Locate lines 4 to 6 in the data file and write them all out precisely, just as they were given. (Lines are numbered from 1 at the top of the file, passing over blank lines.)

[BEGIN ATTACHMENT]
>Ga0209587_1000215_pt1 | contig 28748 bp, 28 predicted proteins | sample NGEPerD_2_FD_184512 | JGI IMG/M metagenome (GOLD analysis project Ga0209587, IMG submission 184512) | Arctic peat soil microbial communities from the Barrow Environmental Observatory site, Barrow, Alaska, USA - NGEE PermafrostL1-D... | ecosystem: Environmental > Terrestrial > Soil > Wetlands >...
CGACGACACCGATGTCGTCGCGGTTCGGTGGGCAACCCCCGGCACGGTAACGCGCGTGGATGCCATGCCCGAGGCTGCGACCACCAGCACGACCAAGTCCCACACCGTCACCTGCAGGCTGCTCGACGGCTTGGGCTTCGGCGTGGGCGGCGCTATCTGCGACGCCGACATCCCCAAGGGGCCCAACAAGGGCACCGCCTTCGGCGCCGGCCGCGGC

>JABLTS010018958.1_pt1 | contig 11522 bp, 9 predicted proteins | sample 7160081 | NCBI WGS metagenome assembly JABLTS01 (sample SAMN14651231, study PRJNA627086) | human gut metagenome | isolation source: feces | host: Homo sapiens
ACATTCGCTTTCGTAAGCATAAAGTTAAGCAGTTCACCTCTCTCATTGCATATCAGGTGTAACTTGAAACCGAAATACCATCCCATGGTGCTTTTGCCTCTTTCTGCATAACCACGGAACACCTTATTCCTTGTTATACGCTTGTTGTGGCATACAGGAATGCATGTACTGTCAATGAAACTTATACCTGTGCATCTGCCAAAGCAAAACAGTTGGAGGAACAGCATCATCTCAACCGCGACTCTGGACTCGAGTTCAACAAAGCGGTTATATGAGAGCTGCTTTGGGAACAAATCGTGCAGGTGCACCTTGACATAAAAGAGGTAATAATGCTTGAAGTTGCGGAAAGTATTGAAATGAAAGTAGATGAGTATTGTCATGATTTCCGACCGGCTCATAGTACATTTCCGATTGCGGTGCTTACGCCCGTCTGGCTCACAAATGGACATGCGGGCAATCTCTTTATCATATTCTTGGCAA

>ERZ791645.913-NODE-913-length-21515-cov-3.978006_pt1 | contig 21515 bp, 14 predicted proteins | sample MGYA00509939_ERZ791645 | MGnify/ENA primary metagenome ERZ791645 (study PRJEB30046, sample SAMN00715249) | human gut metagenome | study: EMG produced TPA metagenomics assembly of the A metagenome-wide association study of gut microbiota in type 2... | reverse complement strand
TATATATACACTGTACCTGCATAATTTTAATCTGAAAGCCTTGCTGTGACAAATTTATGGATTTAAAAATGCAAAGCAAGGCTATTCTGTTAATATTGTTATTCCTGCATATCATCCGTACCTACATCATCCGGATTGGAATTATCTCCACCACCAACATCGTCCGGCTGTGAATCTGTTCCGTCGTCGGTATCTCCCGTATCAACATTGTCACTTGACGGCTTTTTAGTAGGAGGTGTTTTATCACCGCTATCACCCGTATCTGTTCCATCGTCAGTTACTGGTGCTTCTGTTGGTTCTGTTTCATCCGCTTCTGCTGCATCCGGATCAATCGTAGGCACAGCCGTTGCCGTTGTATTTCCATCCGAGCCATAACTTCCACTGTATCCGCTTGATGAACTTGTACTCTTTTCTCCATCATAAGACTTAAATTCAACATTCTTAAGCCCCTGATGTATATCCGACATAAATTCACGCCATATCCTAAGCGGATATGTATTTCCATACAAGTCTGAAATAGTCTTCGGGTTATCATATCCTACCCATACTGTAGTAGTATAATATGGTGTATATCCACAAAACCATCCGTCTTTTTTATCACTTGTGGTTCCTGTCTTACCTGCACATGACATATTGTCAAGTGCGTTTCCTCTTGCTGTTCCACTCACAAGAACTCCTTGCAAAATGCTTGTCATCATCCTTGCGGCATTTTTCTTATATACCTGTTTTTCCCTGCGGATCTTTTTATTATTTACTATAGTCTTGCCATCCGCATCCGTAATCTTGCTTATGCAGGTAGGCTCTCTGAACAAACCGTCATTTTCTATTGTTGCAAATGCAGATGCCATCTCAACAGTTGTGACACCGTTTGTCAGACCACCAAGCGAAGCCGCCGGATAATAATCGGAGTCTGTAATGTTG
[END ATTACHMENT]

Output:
ACATTCGCTTTCGTAAGCATAAAGTTAAGCAGTTCACCTCTCTCATTGCATATCAGGTGTAACTTGAAACCGAAATACCATCCCATGGTGCTTTTGCCTCTTTCTGCATAACCACGGAACACCTTATTCCTTGTTATACGCTTGTTGTGGCATACAGGAATGCATGTACTGTCAATGAAACTTATACCTGTGCATCTGCCAAAGCAAAACAGTTGGAGGAACAGCATCATCTCAACCGCGACTCTGGACTCGAGTTCAACAAAGCGGTTATATGAGAGCTGCTTTGGGAACAAATCGTGCAGGTGCACCTTGACATAAAAGAGGTAATAATGCTTGAAGTTGCGGAAAGTATTGAAATGAAAGTAGATGAGTATTGTCATGATTTCCGACCGGCTCATAGTACATTTCCGATTGCGGTGCTTACGCCCGTCTGGCTCACAAATGGACATGCGGGCAATCTCTTTATCATATTCTTGGCAA

>ERZ791645.913-NODE-913-length-21515-cov-3.978006_pt1 | contig 21515 bp, 14 predicted proteins | sample MGYA00509939_ERZ791645 | MGnify/ENA primary metagenome ERZ791645 (study PRJEB30046, sample SAMN00715249) | human gut metagenome | study: EMG produced TPA metagenomics assembly of the A metagenome-wide association study of gut microbiota in type 2... | reverse complement strand
TATATATACACTGTACCTGCATAATTTTAATCTGAAAGCCTTGCTGTGACAAATTTATGGATTTAAAAATGCAAAGCAAGGCTATTCTGTTAATATTGTTATTCCTGCATATCATCCGTACCTACATCATCCGGATTGGAATTATCTCCACCACCAACATCGTCCGGCTGTGAATCTGTTCCGTCGTCGGTATCTCCCGTATCAACATTGTCACTTGACGGCTTTTTAGTAGGAGGTGTTTTATCACCGCTATCACCCGTATCTGTTCCATCGTCAGTTACTGGTGCTTCTGTTGGTTCTGTTTCATCCGCTTCTGCTGCATCCGGATCAATCGTAGGCACAGCCGTTGCCGTTGTATTTCCATCCGAGCCATAACTTCCACTGTATCCGCTTGATGAACTTGTACTCTTTTCTCCATCATAAGACTTAAATTCAACATTCTTAAGCCCCTGATGTATATCCGACATAAATTCACGCCATATCCTAAGCGGATATGTATTTCCATACAAGTCTGAAATAGTCTTCGGGTTATCATATCCTACCCATACTGTAGTAGTATAATATGGTGTATATCCACAAAACCATCCGTCTTTTTTATCACTTGTGGTTCCTGTCTTACCTGCACATGACATATTGTCAAGTGCGTTTCCTCTTGCTGTTCCACTCACAAGAACTCCTTGCAAAATGCTTGTCATCATCCTTGCGGCATTTTTCTTATATACCTGTTTTTCCCTGCGGATCTTTTTATTATTTACTATAGTCTTGCCATCCGCATCCGTAATCTTGCTTATGCAGGTAGGCTCTCTGAACAAACCGTCATTTTCTATTGTTGCAAATGCAGATGCCATCTCAACAGTTGTGACACCGTTTGTCAGACCACCAAGCGAAGCCGCCGGATAATAATCGGAGTCTGTAATGTTG